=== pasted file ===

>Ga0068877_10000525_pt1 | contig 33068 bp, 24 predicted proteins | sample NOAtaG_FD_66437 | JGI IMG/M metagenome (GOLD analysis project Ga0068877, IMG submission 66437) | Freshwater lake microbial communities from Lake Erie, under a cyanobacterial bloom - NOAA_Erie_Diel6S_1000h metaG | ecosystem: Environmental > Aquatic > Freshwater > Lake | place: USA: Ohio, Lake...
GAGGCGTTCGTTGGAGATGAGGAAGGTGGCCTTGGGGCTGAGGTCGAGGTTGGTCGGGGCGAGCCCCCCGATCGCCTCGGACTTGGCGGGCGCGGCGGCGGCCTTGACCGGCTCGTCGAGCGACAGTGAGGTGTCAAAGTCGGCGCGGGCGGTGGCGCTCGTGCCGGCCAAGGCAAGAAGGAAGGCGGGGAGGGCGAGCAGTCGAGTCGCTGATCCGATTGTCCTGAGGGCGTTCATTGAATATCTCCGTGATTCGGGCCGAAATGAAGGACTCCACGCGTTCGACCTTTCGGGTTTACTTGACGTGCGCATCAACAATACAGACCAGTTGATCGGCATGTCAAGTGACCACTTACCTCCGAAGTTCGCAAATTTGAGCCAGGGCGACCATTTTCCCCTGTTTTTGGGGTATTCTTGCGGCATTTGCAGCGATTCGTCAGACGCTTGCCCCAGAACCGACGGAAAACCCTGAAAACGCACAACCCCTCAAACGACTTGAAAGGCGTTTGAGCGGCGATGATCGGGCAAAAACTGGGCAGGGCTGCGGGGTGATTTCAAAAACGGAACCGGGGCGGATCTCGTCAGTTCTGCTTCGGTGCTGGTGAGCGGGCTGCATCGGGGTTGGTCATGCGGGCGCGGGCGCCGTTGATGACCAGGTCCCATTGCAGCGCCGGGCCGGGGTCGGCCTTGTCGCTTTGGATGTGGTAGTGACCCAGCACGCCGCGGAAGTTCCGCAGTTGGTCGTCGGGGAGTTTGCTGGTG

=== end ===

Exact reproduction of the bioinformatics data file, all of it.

>Ga0068877_10000525_pt1 | contig 33068 bp, 24 predicted proteins | sample NOAtaG_FD_66437 | JGI IMG/M metagenome (GOLD analysis project Ga0068877, IMG submission 66437) | Freshwater lake microbial communities from Lake Erie, under a cyanobacterial bloom - NOAA_Erie_Diel6S_1000h metaG | ecosystem: Environmental > Aquatic > Freshwater > Lake | place: USA: Ohio, Lake...
GAGGCGTTCGTTGGAGATGAGGAAGGTGGCCTTGGGGCTGAGGTCGAGGTTGGTCGGGGCGAGCCCCCCGATCGCCTCGGACTTGGCGGGCGCGGCGGCGGCCTTGACCGGCTCGTCGAGCGACAGTGAGGTGTCAAAGTCGGCGCGGGCGGTGGCGCTCGTGCCGGCCAAGGCAAGAAGGAAGGCGGGGAGGGCGAGCAGTCGAGTCGCTGATCCGATTGTCCTGAGGGCGTTCATTGAATATCTCCGTGATTCGGGCCGAAATGAAGGACTCCACGCGTTCGACCTTTCGGGTTTACTTGACGTGCGCATCAACAATACAGACCAGTTGATCGGCATGTCAAGTGACCACTTACCTCCGAAGTTCGCAAATTTGAGCCAGGGCGACCATTTTCCCCTGTTTTTGGGGTATTCTTGCGGCATTTGCAGCGATTCGTCAGACGCTTGCCCCAGAACCGACGGAAAACCCTGAAAACGCACAACCCCTCAAACGACTTGAAAGGCGTTTGAGCGGCGATGATCGGGCAAAAACTGGGCAGGGCTGCGGGGTGATTTCAAAAACGGAACCGGGGCGGATCTCGTCAGTTCTGCTTCGGTGCTGGTGAGCGGGCTGCATCGGGGTTGGTCATGCGGGCGCGGGCGCCGTTGATGACCAGGTCCCATTGCAGCGCCGGGCCGGGGTCGGCCTTGTCGCTTTGGATGTGGTAGTGACCCAGCACGCCGCGGAAGTTCCGCAGTTGGTCGTCGGGGAGTTTGCTGGTG